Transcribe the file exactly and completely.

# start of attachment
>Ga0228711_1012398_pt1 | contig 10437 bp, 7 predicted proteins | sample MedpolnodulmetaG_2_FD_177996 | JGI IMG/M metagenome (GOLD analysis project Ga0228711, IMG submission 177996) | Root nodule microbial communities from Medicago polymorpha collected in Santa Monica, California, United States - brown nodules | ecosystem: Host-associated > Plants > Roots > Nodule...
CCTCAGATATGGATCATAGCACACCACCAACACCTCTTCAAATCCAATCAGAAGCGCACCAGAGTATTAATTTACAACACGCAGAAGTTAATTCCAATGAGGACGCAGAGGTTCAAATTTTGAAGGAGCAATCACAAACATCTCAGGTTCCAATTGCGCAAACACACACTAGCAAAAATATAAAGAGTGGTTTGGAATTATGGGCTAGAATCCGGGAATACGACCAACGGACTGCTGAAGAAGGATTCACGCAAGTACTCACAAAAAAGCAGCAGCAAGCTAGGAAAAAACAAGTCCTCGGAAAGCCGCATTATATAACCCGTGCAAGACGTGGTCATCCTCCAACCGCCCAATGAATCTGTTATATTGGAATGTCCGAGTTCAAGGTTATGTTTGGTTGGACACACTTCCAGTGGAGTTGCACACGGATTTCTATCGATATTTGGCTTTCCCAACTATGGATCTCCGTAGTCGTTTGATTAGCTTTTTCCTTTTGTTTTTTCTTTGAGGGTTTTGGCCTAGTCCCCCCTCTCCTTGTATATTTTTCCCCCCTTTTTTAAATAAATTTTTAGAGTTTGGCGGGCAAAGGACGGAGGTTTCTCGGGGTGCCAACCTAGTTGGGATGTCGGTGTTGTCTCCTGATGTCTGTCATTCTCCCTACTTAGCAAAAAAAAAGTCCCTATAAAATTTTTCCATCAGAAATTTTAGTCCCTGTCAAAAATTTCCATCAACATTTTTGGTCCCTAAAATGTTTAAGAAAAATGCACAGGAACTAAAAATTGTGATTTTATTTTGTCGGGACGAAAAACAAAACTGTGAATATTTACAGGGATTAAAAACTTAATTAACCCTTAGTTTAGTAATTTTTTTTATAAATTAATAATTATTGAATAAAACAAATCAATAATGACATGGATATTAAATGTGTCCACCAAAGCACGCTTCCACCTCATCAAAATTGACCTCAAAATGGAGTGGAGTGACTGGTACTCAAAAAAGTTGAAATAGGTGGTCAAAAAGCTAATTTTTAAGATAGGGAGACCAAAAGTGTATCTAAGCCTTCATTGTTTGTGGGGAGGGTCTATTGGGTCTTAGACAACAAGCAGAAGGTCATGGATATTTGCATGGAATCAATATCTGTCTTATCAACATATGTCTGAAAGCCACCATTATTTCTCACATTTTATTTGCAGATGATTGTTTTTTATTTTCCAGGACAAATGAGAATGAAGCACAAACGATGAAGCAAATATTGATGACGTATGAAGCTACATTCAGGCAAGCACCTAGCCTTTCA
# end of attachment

>Ga0228711_1012398_pt1 | contig 10437 bp, 7 predicted proteins | sample MedpolnodulmetaG_2_FD_177996 | JGI IMG/M metagenome (GOLD analysis project Ga0228711, IMG submission 177996) | Root nodule microbial communities from Medicago polymorpha collected in Santa Monica, California, United States - brown nodules | ecosystem: Host-associated > Plants > Roots > Nodule...
CCTCAGATATGGATCATAGCACACCACCAACACCTCTTCAAATCCAATCAGAAGCGCACCAGAGTATTAATTTACAACACGCAGAAGTTAATTCCAATGAGGACGCAGAGGTTCAAATTTTGAAGGAGCAATCACAAACATCTCAGGTTCCAATTGCGCAAACACACACTAGCAAAAATATAAAGAGTGGTTTGGAATTATGGGCTAGAATCCGGGAATACGACCAACGGACTGCTGAAGAAGGATTCACGCAAGTACTCACAAAAAAGCAGCAGCAAGCTAGGAAAAAACAAGTCCTCGGAAAGCCGCATTATATAACCCGTGCAAGACGTGGTCATCCTCCAACCGCCCAATGAATCTGTTATATTGGAATGTCCGAGTTCAAGGTTATGTTTGGTTGGACACACTTCCAGTGGAGTTGCACACGGATTTCTATCGATATTTGGCTTTCCCAACTATGGATCTCCGTAGTCGTTTGATTAGCTTTTTCCTTTTGTTTTTTCTTTGAGGGTTTTGGCCTAGTCCCCCCTCTCCTTGTATATTTTTCCCCCCTTTTTTAAATAAATTTTTAGAGTTTGGCGGGCAAAGGACGGAGGTTTCTCGGGGTGCCAACCTAGTTGGGATGTCGGTGTTGTCTCCTGATGTCTGTCATTCTCCCTACTTAGCAAAAAAAAAGTCCCTATAAAATTTTTCCATCAGAAATTTTAGTCCCTGTCAAAAATTTCCATCAACATTTTTGGTCCCTAAAATGTTTAAGAAAAATGCACAGGAACTAAAAATTGTGATTTTATTTTGTCGGGACGAAAAACAAAACTGTGAATATTTACAGGGATTAAAAACTTAATTAACCCTTAGTTTAGTAATTTTTTTTATAAATTAATAATTATTGAATAAAACAAATCAATAATGACATGGATATTAAATGTGTCCACCAAAGCACGCTTCCACCTCATCAAAATTGACCTCAAAATGGAGTGGAGTGACTGGTACTCAAAAAAGTTGAAATAGGTGGTCAAAAAGCTAATTTTTAAGATAGGGAGACCAAAAGTGTATCTAAGCCTTCATTGTTTGTGGGGAGGGTCTATTGGGTCTTAGACAACAAGCAGAAGGTCATGGATATTTGCATGGAATCAATATCTGTCTTATCAACATATGTCTGAAAGCCACCATTATTTCTCACATTTTATTTGCAGATGATTGTTTTTTATTTTCCAGGACAAATGAGAATGAAGCACAAACGATGAAGCAAATATTGATGACGTATGAAGCTACATTCAGGCAAGCACCTAGCCTTTCA